In the church-yard are the tombs of Averine, relict of Thomas Foxall, and wife of Edward Broome, Esq. 1644; Thomas Foxall, the younger, 1647; Elizabeth, his wife, daughter of Sir William Gargany, Knt. 1650; Mary, their daughter, wife of Christopher Taylor, 1685; Mr. John Crutchley, 1727; William Crutchley, 1727; Thomas, his son, 1739; Coleman Crutchley, 1744; Jeremiah Crutchley, Esq. (fn. 16), 1752; Lewis Loton, Gent. 1731; the Hon. Joseph Pilgrim, Chief Judge of the Common Pleas in the Island of Barbadoes, 1733; Benjamin James of Peckham, Gent. 1740; Benjamin James of Roehampton (Surrey), Gent. 1773; William James, rector of Ash in Kent, 1779; Mr. Thomas Allen of Peckham, 1741; Edmund Halley, LL.D. (fn. 17), 1742; Margaret Halley, his eldest daughter, 1743; Catherine, his youngest daughter, wife of Henry Price, 1765; Mr. Walter Treadway, 1746; Susanna, his sister, wife of the Rev. Richard Clarke, 1764; Mr. Thomas. Treadway, 1780; William Pate (fn. 18), 1746; William Collier, surgeon, 1747; Thomas Boone, Esq. 1748; Charles, only son of Charles Boone, Esq. and Harriot (æt. 13), 1786; Arnold Warren, Esq. 1748; Arnold Warren, jun. 1749; Captain Thomas Limeburner, of the Royal Navy, 1750; John Ashley, Esq. 1751; Thomas Western, Esq. (son of Thomas Western of the County of Devon, by Alice Coward), 1755; Peter Copeland, Esq. 1756; Anne, wife of Thomas Lucas, merchant, 1756; Thomas Lucas, Esq. 1784; Thomas Lucas Wheeler, Esq. Captain in the 100th regiment of foot, 1792; Edward Barnard, merchant, 1760; Hester Susanna, wife of Patrick Lynch, Esq. of Barbadoes, 1763; Francis Macklay, Esq. Clerk of the House of Peers, 1763; Edward Stafford, 1763; Sarah, his wife, 1745; Clement Bellamy, merchant, who married Susanna, his daughter, 1748; Mary, wife of William James, daughter of Clement Bellamy, 1773; William James, Esq. F.R.A.S. 1786; Thomas Negus, D. D. rector of Rotherhithe, 1765; Elizabeth, his wife, daughter of Samuel Ekins, Esq. 1753; Rosee, wife of Robert Salusbury, Esq. 1765; Ann Jennings of Greenwich, aged 90, 1766; "Vaux of Greenwich," 1767; John Hosier, Barbary merchant, 1767; Sir Samuel Fludyer, Bart. (fn. 19), 1768; Jane, his first wife (fn. 20), 1757; Sir Thomas Fludyer (fn. 21), Knt. 1769; Mary, his wife, daughter of Sir George Champion, 1761; Peter White, Esq. aged 90, 1770; Charles Devon, Esq. 1772; Mrs. Elizabeth Jackson, 1773; Alice, her daughter, wife of Jeremiah Crutchley, Esq. 1777; Charles Leslie, Esq. 1775; Stephens Markinfield, Esq. 1776; Thomas Spencer (fn. 22), 1776; Francis Buxton, Esq. 1778; Mrs. Elizabeth Bennett, aged 90, 1778; Mary, wife of Thomas Hopkins, Esq. 1780; Jane, relict of John Bythesea, Esq. of Trowbridge, Wilts, 1782; William Bythesea, Esq. of Greenwich, 1795; James Hewett Hagar, Esq. 1784; Lieut. Col. Roper (only brother of Lord Dacre), 1788; Barbara, relict of Edmund Newland, Esq. (his aunt), 1790; Trevor Charles Roper, Lord Dacre (fn. 23), 1794; Miss Louisa Chessell (fn. 24), 1791; Walter Griffin, Esq. 1792; Mr. William Tinker, aged 92, 1793; George Butler, Esq. 1794; William Parsons, the late celebrated comedian (fn. 25), 1795; and Jane, window of Richard Eyans, Esq. (daughter of Thomas Etherington, Esq. by —Mitchell), the date not visible.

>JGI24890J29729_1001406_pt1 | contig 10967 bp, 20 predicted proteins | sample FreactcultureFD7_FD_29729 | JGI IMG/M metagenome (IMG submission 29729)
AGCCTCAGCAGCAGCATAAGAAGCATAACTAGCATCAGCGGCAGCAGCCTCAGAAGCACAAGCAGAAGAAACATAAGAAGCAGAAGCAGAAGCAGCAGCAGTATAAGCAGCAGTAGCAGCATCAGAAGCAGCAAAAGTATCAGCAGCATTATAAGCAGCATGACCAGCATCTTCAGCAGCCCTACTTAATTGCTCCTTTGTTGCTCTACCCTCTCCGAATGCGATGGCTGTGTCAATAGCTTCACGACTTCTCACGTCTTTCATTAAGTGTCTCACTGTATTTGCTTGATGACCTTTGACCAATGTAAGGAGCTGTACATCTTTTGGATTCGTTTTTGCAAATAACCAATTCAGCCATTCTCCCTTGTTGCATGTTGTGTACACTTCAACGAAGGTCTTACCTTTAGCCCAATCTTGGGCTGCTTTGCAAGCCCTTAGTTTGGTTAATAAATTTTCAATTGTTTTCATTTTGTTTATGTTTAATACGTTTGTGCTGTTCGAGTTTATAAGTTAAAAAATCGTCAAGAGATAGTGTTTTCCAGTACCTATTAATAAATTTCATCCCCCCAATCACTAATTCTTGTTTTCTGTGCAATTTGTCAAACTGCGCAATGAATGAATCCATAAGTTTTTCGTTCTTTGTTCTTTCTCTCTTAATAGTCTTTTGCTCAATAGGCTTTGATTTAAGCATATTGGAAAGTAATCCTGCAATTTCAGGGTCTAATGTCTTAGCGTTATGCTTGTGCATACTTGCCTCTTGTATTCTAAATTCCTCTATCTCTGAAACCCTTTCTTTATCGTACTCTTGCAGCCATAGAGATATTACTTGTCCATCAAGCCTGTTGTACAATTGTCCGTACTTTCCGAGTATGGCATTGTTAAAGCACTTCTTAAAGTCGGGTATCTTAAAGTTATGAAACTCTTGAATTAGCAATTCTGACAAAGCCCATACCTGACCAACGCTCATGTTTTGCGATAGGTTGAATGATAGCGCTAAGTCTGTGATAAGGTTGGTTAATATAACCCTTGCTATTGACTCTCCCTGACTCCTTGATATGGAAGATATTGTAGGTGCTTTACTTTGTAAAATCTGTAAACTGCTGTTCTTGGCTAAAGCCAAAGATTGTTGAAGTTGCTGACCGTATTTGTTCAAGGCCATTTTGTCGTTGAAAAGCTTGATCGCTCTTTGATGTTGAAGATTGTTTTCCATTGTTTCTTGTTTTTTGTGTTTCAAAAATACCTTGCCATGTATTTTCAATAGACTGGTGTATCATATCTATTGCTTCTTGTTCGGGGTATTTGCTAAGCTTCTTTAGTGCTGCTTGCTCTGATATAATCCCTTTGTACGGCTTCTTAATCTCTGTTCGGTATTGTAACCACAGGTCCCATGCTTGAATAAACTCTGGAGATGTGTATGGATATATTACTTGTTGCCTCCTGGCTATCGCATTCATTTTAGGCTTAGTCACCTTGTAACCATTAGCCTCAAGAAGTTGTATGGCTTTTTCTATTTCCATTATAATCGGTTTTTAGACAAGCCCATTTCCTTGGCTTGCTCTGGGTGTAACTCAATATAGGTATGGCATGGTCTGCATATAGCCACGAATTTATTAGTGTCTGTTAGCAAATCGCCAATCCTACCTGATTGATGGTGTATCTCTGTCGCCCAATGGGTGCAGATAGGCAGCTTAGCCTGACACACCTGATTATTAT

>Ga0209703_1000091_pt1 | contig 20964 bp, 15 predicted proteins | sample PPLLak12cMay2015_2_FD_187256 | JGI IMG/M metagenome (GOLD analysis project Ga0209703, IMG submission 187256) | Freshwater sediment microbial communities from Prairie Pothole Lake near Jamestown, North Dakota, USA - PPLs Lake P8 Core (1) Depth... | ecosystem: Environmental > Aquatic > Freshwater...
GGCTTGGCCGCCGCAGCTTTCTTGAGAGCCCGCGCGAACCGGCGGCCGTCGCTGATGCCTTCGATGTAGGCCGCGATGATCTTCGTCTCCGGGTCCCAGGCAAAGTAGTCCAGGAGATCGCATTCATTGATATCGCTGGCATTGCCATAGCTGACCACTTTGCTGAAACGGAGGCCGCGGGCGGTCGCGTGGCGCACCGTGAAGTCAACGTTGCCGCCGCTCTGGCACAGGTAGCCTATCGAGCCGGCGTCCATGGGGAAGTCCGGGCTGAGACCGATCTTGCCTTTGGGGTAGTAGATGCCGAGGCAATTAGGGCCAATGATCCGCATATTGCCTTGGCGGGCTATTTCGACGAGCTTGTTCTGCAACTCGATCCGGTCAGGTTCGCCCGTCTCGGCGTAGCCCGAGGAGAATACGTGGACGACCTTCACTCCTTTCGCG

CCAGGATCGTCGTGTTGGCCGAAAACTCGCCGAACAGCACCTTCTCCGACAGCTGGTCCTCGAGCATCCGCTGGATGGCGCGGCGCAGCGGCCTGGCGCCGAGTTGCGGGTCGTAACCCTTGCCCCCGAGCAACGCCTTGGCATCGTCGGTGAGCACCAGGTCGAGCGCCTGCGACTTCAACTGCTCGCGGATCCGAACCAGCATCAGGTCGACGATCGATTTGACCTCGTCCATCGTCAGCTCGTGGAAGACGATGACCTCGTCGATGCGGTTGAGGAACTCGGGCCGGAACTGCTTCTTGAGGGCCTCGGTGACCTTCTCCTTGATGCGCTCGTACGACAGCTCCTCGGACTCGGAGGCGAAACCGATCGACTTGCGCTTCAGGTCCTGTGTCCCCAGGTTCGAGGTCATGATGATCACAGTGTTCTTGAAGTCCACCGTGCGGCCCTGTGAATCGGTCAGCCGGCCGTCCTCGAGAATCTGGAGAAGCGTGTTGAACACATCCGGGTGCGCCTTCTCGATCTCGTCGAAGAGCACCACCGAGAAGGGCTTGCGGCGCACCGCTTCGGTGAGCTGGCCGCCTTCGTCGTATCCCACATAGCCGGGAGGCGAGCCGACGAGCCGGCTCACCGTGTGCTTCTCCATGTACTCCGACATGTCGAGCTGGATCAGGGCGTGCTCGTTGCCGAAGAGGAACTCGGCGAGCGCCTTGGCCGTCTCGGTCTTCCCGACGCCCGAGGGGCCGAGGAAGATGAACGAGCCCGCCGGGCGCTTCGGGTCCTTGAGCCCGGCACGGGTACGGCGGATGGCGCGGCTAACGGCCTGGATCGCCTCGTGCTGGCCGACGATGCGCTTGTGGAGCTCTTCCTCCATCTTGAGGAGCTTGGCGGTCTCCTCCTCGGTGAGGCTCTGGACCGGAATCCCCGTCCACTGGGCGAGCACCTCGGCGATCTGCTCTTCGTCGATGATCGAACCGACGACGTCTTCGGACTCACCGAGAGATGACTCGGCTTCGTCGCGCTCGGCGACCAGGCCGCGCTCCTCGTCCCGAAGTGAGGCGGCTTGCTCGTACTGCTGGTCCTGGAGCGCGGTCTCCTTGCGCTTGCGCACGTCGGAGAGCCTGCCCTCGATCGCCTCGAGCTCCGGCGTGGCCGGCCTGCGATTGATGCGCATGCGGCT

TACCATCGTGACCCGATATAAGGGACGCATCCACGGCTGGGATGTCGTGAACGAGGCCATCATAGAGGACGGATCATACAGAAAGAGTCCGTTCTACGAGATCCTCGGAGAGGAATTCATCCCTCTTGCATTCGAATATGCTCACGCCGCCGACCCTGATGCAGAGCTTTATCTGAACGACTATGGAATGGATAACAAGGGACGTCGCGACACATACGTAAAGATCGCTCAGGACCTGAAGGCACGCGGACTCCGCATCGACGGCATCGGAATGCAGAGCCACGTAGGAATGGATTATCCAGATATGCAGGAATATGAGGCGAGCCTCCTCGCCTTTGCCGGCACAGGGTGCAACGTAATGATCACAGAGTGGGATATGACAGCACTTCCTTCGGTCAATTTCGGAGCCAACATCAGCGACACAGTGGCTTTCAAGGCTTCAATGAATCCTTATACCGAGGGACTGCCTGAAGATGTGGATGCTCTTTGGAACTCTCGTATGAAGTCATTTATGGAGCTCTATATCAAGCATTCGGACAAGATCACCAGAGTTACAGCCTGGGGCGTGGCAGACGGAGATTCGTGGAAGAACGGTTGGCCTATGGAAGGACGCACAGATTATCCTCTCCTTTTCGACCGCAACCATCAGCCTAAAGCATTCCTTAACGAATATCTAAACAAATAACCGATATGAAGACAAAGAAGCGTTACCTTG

Lee is a rectory, in the diocese of Rochester, and in the deanery of Dartford. The advowson was held with the manor till the year 1641, when Charles I. granted the latter to Sir Ralph Freeman, reserving the patronage of the rectory to the Crown, in which it is still vested (fn. 26). In 1287, this rectory was taxed at ten marks (fn. 27). In 1650, being then stated to have fifteen acres of glebe, it was valued at 701. (fn. 28) In the King's books it is rated at 3l. 11s. 8d.
|Average of Baptisms.||Average of Burials.|
|1680–9||2 9/10||4 9/10|
In 1603, there were seven burials; in 1625, seven; in 1665, two only are entered. The collections at the monthly fasts during the last great plague, from August 1665, to May 1666, are entered in the register; the largest sum collected was 1l. 10s. 10d.; the smallest 5s. 6d.
The Rt Hon. the Lady Phillipa Dowager Mohun, buried Mar. 2, 1714–5." Daughter of Arthur Earl of Anglesey, and widow of Charles Lord Mohun, who was killed in a duel with the Duke of Hamilton (which was fatal also to the Duke) in 1712.
Mrs Margaret Hewes, from Eltham, buried Oct. 15, 1719." It is not improbable that this was the same Mrs. Margaret Hewes (fn. 29), or Hughes, was a vocal actress of some eminence, and mistress to Prince Rupert (fn. 30).
Dr Edmund Halley, of East Greenwich, buried Jan. 20, 1741–2. He was Doctor of Law, Savilian Professor of Geometry at Oxford, Astronomer Royal at Greenwich, Honorary Member of the Academy of Sciences, and Vice President of the Royal Society."
This eminent aftronomer was born at Haggerston, in the parish of St. Leonard, Shoreditch. He was educated at Queen's College in Oxford, where, at an early age, he distinguished himself in his favourite science, by publishing, when only nineteen years of age, a treatise on the direct and geometrical method of finding the aphelia and eccentricity of comets. Soon afterwards he went to St. Helena, for the purpose of observing the stars near the South Pole. In 1682, he began (being then resident at Islington) to observe the motions of the moon, to which, during the remainder of his life, his observations were chiefly directed, with a view towards ascertaining the longitude at sea. In 1698 and 1699, he made two voyages as captain of the Paramour Pink, for the purpose of making observations on the variation of the compass. In his last voyage he traversed the Atlantic Ocean, and on his return published the result of his observations in a general chart. In 1702, he made another voyage to observe the course of the tides in the British channel, of which he published a map. In 1703, he became Savilian Professor at Oxford; in 1713, Secretary of the Royal Society; and in 1719, succeeded Flamsteed as Astronomer Royal at Greenwich, where he died on the 14th of January 1741–2. Besides the publications already mentioned, Dr. Halley was author also of the Theory of the Variation of the Magnetical Compass; tables showing the value of annuities for lives (1692); translations of Apollonius's Geometrical Works, and numerous papers in the Philosophical Transactions. His astronomical tables were published in 1752. Dr. Halley was the first who discovered the method of measuring heights by the barometer (fn. 31).